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African countries are still not doing enough to meet one of the UN’s most important development targets, according to a new report to be published next week

October 18, 2019

By Wallace Mawire

A girl reads in a classroom in Madagascar. CREDIT: GPE/Carine Durand

The eLearning Africa Report 2019, which provides a snapshot of the state of education, training and development on the continent, interviewed more than 900 education professionals and technology experts about key issues, including progress towards the United Nations’ goal of universal access to quality education by 2030. 

The goal (UN SDG 4) is set out in the UN’s list of sustainable development goals (SDGs), which every country should meet by 2030. However, the eLearning Africa Report’s survey of education and training professionals, working in almost every country in Africa, shows that a substantial majority believe that African countries are still not doing enough to ensure universal access to quality education for all Africans.

The finding, which is among the results in a survey in the report, will make uncomfortable reading for African leaders. The achievement of UN SDG 4 is not only an important UN goal, but also a major plank in the African Union’s plan for a ‘transformed continent’ by 2063. However, the survey shows that, by majorities of more than 12 per cent, experts believe that, in every major area of education, insufficient progress has been made.

“SDG 4 is perhaps the most important of the UN sustainable development goals and the disappointment about the lack of progress towards realising it is striking,” says the report. “It seems too that the further up the educational ladder you look, the greater the belief that insufficient progress is being made. 56 per cent of respondents do not believe that African countries are doing enough to ensure that, by 2030, all girls and boys will complete free primary and secondary education. However, the percentage of those believing that not enough has been done to improve access to higher education and vocational training or further education is as high as 65 per cent.”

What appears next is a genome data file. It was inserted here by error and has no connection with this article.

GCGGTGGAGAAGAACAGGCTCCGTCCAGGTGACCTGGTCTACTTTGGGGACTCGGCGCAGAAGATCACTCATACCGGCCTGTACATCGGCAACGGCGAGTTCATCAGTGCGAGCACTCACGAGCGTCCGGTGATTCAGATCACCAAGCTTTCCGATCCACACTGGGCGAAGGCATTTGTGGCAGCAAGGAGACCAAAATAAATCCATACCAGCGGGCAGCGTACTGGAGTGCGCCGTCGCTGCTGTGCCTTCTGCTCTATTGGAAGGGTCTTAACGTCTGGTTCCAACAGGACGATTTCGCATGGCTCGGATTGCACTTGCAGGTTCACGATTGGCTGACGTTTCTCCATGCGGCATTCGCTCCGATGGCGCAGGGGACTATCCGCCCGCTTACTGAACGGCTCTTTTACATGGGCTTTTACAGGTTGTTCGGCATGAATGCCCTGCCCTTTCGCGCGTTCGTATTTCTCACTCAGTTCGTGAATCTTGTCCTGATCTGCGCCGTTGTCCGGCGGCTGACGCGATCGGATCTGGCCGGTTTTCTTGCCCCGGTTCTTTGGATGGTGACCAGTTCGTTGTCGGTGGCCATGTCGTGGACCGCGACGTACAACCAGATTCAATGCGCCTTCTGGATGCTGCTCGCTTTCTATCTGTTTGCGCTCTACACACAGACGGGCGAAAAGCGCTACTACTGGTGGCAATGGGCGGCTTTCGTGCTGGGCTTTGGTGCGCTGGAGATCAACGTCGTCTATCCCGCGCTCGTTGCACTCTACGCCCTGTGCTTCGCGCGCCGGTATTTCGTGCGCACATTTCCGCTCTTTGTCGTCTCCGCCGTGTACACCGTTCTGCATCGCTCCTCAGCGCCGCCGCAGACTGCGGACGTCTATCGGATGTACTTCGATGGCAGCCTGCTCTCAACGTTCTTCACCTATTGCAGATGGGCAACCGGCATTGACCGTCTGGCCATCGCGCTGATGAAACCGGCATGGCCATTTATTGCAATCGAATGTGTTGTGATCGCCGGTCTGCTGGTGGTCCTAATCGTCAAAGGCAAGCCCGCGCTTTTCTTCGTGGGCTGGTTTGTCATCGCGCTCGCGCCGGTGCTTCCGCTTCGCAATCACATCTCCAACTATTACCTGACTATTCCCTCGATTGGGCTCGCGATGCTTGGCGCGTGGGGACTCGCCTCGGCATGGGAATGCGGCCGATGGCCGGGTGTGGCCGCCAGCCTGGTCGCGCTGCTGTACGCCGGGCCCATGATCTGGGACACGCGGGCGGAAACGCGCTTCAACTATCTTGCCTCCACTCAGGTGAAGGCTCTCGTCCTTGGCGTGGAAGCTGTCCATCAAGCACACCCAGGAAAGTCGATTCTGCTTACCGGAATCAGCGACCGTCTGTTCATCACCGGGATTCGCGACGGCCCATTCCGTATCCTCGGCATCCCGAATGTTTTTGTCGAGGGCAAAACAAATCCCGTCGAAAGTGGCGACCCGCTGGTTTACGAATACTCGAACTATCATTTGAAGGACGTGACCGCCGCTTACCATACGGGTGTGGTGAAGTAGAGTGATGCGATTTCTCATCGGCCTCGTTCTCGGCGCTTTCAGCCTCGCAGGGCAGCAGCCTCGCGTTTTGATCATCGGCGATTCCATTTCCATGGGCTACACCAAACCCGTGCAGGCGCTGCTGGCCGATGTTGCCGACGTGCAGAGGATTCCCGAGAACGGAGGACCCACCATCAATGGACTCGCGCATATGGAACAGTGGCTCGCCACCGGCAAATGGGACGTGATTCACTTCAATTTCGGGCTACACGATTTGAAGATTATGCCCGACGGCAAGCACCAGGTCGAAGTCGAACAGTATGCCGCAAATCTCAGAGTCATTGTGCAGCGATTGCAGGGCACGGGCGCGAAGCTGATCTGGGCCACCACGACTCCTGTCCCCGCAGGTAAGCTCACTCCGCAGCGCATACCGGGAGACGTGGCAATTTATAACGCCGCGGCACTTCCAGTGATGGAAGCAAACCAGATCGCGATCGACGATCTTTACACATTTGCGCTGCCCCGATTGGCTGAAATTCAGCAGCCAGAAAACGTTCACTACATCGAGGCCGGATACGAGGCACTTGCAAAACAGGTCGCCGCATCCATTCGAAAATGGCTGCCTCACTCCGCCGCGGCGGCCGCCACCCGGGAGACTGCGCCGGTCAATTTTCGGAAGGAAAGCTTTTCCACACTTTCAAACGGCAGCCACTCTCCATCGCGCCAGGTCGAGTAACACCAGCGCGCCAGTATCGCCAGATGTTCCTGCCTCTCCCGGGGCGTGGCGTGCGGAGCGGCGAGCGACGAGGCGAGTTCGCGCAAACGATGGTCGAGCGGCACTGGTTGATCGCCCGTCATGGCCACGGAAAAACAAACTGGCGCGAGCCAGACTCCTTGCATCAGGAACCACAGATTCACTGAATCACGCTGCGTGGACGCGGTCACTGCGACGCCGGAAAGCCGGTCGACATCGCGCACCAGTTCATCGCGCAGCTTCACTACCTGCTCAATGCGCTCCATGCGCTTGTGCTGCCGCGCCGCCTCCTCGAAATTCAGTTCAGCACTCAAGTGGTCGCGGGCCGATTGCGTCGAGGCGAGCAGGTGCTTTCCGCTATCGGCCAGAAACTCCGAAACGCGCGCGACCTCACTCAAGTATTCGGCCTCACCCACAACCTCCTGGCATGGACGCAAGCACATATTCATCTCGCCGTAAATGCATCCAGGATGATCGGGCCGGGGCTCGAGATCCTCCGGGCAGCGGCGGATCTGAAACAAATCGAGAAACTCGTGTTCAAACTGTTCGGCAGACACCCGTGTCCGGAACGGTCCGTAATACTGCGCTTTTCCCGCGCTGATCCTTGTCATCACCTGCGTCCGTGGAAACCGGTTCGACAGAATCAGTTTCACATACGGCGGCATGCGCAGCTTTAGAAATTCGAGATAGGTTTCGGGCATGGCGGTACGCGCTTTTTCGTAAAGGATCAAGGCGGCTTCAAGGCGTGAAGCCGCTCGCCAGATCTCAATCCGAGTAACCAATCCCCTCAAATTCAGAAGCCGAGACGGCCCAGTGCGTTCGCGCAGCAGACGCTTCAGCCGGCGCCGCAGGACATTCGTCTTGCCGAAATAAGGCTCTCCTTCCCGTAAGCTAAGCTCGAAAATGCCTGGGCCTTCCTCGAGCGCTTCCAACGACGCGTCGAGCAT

In spite of the gloom about progress towards meeting the UN SDGs though, there is a sense of optimism about overall progress. More than two thirds (72 per cent) of the experts questioned said they think that the African Union’s 2063 vision is “realistic.”

“If our youth are empowered, believe in their own self-worth and think creatively,” said one of the experts, “Africa will be an inspiration to other continents with new inventions and original African solutions benefitting all.”

The eLearning Africa Report, which has been sponsored by GIZ, the German organisation for international cooperation, on behalf of the German Federal Ministry for Economic Cooperation and Development (BMZ), makes fascinating reading. With contributions from experts, practitioners, advisers, entrepreneurs and even students and artists, it provides an insight into how technology assisted learning and training are leading change and development throughout Africa. As businesses assess the implications of a ‘fourth industrial revolution,’ it looks at the state of education, training, development and technology at this moment of unparalleled change.

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